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30 April 2009 - Poaching fears force suspension of Thai elephant exports      

POACHING FEARS FORCE SUSPENSION OF THAI ELEPHANT EXPORTS

30th April 2009  
 

The RSPCA, Humane Society International (HSI) and IFAW (International Fund for Animal Welfare) congratulate the Thai Government for suspending elephant exports for five years following growing fears that animals are being poached from the wild to be sold overseas.

Thailand’s Department of National Parks, Wildlife and Plant Conservation has announced a blanket suspension on all elephant exports until a new registration process for the animals is complete. Thai Environment Minister Suwit Khunkitti acknowledged that the current ID system and DNA checks are inadequate and do not stop poachers taking elephants from the wild.

The news vindicates the concerns of Australia’s leading animal welfare groups, when they led the legal fight against the import of eight Asian elephants to Taronga and Melbourne Zoos in 2006.

“The Thai Government has recognised the ID system is fatally flawed—the animals exported to Australia could have come from anywhere.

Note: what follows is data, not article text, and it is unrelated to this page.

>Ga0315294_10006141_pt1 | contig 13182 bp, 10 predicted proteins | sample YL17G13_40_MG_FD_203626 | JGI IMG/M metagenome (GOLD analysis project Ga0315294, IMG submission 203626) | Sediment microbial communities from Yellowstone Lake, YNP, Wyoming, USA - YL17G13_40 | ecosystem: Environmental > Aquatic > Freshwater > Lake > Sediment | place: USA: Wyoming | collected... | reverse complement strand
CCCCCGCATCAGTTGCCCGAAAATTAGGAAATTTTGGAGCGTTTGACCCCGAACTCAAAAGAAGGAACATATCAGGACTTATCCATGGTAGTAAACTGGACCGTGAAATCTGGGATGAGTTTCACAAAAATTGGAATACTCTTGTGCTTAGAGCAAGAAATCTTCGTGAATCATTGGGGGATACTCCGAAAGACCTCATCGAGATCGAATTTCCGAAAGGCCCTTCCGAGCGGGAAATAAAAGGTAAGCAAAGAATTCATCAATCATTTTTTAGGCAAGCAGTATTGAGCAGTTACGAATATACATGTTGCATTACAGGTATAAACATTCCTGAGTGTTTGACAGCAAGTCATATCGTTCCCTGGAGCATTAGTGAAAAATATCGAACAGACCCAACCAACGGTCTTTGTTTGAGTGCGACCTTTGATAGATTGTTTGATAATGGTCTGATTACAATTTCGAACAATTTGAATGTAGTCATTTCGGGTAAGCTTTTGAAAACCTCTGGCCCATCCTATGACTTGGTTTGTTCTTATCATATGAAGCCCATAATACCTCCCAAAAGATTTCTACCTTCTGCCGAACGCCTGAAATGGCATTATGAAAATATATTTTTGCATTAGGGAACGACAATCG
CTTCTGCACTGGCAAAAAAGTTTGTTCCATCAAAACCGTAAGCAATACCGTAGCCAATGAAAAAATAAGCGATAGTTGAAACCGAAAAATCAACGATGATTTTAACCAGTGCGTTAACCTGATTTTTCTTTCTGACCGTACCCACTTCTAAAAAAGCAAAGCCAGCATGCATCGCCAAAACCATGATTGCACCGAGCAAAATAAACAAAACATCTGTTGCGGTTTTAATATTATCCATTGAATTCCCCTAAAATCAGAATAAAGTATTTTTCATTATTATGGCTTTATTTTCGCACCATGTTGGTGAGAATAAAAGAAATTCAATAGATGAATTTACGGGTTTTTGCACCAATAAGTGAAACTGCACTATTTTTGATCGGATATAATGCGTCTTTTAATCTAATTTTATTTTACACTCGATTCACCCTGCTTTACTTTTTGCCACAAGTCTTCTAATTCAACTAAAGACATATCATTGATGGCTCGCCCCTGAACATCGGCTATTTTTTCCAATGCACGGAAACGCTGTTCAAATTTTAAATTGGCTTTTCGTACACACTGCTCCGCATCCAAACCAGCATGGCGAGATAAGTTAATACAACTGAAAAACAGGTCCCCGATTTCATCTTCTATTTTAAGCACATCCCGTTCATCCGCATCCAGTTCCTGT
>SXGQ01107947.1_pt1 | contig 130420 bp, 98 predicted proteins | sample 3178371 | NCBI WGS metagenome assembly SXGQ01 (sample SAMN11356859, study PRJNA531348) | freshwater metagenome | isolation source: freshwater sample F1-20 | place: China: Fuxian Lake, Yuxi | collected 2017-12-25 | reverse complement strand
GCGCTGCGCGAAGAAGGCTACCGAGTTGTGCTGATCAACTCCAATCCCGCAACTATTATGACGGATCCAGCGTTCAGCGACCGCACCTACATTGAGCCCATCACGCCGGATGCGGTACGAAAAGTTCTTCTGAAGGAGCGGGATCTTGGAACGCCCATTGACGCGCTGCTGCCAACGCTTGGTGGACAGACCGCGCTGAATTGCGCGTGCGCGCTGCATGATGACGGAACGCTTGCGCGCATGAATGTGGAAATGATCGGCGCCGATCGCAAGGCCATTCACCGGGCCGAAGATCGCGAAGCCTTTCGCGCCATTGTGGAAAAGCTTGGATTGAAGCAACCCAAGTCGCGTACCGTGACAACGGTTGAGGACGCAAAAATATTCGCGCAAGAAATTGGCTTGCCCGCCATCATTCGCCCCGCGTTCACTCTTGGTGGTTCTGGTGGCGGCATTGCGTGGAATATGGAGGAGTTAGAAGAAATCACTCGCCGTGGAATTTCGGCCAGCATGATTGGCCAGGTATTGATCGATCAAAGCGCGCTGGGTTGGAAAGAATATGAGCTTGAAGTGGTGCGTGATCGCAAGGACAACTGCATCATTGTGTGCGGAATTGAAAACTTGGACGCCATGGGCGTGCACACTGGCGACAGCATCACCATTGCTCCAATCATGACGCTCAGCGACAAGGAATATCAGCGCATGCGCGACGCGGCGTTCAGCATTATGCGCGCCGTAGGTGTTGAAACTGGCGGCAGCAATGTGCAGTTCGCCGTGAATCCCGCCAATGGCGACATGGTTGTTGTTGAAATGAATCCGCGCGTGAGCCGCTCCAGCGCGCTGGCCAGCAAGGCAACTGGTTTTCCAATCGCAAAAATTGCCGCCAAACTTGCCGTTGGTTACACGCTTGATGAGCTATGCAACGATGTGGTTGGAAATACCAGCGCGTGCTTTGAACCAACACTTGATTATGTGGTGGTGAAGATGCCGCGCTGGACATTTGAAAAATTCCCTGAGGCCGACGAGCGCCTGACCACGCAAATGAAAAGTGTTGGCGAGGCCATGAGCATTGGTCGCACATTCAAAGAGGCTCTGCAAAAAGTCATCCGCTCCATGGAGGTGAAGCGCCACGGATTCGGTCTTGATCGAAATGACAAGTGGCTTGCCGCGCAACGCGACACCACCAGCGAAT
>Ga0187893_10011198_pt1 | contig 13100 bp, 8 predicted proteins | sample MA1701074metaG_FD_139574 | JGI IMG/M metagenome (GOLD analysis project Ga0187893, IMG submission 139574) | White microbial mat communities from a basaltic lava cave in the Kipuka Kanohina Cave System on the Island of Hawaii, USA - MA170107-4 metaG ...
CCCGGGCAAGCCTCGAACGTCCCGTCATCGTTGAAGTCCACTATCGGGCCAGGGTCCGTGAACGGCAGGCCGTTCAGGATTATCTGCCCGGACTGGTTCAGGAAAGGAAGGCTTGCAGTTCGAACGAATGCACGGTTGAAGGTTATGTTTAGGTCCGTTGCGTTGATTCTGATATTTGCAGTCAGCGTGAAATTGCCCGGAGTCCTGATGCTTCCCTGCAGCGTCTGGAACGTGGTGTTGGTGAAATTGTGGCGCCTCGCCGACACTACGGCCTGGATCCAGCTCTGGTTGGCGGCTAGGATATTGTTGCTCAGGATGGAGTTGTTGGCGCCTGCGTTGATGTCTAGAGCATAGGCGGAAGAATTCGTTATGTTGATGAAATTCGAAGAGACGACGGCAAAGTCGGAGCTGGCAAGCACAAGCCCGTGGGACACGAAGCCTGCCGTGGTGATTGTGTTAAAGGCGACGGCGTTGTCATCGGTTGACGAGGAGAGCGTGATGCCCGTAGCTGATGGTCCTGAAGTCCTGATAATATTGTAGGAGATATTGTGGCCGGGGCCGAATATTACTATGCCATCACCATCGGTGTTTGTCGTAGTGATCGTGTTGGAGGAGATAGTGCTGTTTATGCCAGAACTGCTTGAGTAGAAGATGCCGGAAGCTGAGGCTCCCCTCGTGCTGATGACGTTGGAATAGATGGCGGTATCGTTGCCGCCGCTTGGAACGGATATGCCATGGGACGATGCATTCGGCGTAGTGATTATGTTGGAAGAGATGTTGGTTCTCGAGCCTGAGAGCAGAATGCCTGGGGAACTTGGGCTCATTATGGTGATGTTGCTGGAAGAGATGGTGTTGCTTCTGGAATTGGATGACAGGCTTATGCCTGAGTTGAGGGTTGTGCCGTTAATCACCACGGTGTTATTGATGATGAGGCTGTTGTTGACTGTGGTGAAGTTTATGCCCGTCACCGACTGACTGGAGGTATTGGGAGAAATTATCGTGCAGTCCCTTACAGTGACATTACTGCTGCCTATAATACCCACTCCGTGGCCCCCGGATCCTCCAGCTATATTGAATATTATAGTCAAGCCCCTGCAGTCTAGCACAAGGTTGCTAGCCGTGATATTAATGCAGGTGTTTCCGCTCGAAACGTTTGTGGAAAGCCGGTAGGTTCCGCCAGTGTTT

“In fact, Thai NGOs at the time expressed great fears that sending the elephants to Australia only served to encourage an increase in black-market wildlife trading,” said Erica Martin, IFAW Asia Pacific Director.

The elephant’s origin is just one factor in a trade that has more to do with profit than the long-term conservation benefits of the animal.  

“Keeping an elephant in a zoo is like living in a hotel room for the rest of your life. Elephants have little opportunity to exercise, they are forced into unstable and small social groups and they have a greater propensity towards health problems like obesity and foot and joint stress,” said the RSPCA’s Chief Scientist, Dr Bidda Jones.

There are no conservation benefits to Asian elephants from keeping them in zoos. No baby elephant from Melbourne or Taronga zoos’ breeding program will go back into the wild—not ever.

“The best thing that can be done to save the endangered Asian elephant is to invest in their welfare and future in the wild in Thailand. Hopefully, this suspension will be the first step towards achieving a better future for Asian elephants in their home country,” said Nicola Beynon HSI Senior Program Manager.





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